In in Mississippi ex rel. Jim Hood, Attorney General vs. AU Optronics Corp, the Supreme Court can rein in an abuse by state attorneys general.
Nov. 5, 2013 7:17 p.m. ET
When Congress rewrote the law on class-action lawsuits in 2005, it didn't figure on being thwarted by the nation's top law enforcers. Now the Supreme Court has a chance to close what has become a large and illegal loophole.
The High Court on Wednesday will hear arguments in Mississippi ex rel. Jim Hood, Attorney General vs. AU Optronics2409.TW -0.22% Corp. The protagonist is Mississippi AG Jim Hood, who is famous for moonlighting as a job creator for his trial-lawyer donors. The question is whether Mr. Hood's "state" lawsuits are really an attempt to circumvent the 2005 federal Class Action Fairness Act (Cafa).
In 2006 the Justice Department conducted a grand jury probe into alleged price-fixing by makers of liquid crystal display screens (LCDs). Some companies settled with the feds, others refused and weren't charged. The trial bar piled on with 100 or so copycat class actions.
In 2011 Mr. Hood filed his own lawsuit on behalf of his state, municipalities and Mississippians who purchased LCDs. His suit named the same six manufacturers targeted by the private class-action litigation, and 176 of his 206 paragraphs of allegations were verbatim or near-verbatim copies of the private litigation. This was no surprise since one of the two law firms Mr. Hood hired to prosecute his state suit—Zimmerman Reid—has also filed private LCD class actions.
This all looks like a run around the 2005 class-action reform. That law allows defendants hit with civil claims by 100 or more persons to seek removal to federal court, where the rules on classes are stricter and defendants can avoid biased state juries. The private LCD class actions have already been moved to federal court in San Francisco, and at least one defendant, Toshiba, 6502.TO +0.47% has won a case.
Mr. Hood and his trial-bar friends are trying to evade federal law by running their class-action through the AG's office. Mr. Hood's retention agreement with Zimmerman Reid and another firm, Abraham & Rideout, reads: "Assume Recovery by the State of Mississippi of a monetary, sum, benefit, or value equal to $600,000,000.00." Yes, $600 million.
The agreement stipulates a sliding scale payout for lawyers in any settlement, ranging from a 1% fee (for a settlement above $1 billion) up to 15% (for a mere $25 million win). Such contingency arrangements are routine in Mr. Hood's office and they are often made with out-of-state trial firms whose partners contribute to Mr. Hood's election coffers.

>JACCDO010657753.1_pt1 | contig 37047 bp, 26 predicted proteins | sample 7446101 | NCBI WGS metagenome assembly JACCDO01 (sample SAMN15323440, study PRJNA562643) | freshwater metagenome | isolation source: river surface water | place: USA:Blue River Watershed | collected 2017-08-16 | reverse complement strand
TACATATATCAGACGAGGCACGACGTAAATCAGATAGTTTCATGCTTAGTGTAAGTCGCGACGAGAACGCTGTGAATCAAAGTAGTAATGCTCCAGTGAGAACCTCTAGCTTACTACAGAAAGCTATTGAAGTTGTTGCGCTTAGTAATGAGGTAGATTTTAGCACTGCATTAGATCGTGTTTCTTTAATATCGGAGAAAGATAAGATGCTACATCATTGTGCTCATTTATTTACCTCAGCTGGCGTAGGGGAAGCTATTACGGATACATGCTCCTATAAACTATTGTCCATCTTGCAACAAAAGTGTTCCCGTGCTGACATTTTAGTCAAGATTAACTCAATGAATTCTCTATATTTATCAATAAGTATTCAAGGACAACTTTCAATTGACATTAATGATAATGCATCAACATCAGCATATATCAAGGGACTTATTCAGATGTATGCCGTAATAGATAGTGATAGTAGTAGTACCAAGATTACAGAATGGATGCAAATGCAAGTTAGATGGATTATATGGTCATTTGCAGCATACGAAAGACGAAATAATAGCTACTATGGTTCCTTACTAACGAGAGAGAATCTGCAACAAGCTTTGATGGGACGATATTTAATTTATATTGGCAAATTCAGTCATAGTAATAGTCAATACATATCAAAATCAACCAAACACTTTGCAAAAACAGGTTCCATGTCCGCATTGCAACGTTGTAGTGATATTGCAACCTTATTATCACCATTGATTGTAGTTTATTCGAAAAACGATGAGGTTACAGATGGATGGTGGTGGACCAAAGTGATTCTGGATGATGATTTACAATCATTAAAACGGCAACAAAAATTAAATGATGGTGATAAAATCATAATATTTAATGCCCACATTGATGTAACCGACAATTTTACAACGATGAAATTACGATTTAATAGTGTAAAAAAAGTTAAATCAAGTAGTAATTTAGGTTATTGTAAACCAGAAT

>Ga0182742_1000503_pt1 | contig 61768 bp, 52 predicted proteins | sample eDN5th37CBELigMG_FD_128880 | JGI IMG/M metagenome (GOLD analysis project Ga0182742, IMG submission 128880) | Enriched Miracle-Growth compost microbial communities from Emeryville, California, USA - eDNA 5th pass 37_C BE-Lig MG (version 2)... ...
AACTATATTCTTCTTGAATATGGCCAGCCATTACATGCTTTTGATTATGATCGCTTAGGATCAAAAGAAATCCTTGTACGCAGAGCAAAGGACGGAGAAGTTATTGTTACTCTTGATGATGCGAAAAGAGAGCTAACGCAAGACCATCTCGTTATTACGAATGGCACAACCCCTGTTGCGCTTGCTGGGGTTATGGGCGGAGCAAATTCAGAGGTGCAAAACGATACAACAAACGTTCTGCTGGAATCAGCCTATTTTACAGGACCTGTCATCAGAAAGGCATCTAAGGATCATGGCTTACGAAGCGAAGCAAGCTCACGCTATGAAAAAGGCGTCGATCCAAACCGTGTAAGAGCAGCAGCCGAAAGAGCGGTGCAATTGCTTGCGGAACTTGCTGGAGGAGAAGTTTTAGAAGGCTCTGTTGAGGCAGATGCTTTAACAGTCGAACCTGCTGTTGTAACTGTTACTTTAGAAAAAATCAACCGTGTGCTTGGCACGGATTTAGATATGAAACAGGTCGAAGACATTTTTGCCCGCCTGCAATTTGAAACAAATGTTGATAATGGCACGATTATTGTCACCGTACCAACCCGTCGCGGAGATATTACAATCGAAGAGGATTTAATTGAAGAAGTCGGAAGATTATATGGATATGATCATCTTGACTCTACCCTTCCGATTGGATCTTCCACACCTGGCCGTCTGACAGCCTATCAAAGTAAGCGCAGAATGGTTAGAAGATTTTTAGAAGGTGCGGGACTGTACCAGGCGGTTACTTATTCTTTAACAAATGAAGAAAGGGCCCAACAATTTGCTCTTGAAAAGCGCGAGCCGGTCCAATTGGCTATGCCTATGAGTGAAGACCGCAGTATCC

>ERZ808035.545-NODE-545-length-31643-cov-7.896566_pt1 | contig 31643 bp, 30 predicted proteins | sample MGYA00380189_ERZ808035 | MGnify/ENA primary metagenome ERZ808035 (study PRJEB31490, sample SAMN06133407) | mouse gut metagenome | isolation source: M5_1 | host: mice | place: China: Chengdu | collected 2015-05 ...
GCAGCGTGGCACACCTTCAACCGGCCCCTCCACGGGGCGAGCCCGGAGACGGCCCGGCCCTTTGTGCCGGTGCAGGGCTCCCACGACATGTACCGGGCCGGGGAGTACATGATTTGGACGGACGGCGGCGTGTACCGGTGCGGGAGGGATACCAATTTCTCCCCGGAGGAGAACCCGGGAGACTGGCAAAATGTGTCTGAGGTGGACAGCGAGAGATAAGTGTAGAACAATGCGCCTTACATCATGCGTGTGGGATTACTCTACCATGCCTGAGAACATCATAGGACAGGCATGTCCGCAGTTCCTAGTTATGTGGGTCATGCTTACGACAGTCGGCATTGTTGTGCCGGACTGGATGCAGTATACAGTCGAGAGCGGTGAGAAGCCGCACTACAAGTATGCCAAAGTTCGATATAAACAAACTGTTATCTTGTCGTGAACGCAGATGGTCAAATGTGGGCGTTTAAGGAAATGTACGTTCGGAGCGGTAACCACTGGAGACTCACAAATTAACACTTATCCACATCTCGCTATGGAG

The defendants want Mr. Hood's class actions moved to federal court the way private suits are. Mr. Hood is resisting on federalism grounds, claiming he's obstructed from enforcing his state's laws. In fact, Congress's reform took special care to preserve state rights. Cafa excludes legal actions centered entirely within a state (versus interstate class actions). It also excludes cases in which the state itself is a defendant. Mr. Hood retains sweeping authority to bring a cross-border class action as long as it is heard in federal court.
Mr. Hood also claims that he can bring his suit because he is its only "named plaintiff." He wants the Justices to ignore that he is asserting claims on behalf of thousands of LCD purchasers, and that Cafa is clearly aimed at any "mass action" that could result in a "monetary" judgment.
Congress wrote the law with a particular worry about aggregated claims whose potential liability could cripple a defendant. Even Mr. Hood acknowledges that any illegal conduct ceased years ago, so his real interest is in financial restitution—precisely the sort of high-dollar "monetary" case that Cafa was designed to cover.
During the Cafa debate, 46 state AGs supported an amendment by Arkansas Senator Mark Pryor to exempt state AG actions. Utah Senator Orrin Hatch warned at the time that the exemption would "create a loophole that some enterprising plaintiffs' lawyers will surely manipulate in order to keep their lucrative class action lawsuits in State court." The Pryor amendment lost, 60-39.
The Fifth Circuit Court of Appeals ruled against Mr. Hood, but three other U.S. circuit courts have taken the opposite position in similar cases. The Supreme Court has a chance to clarify federal law and block a state dodge that is preventing the class-action reform that Congress intended.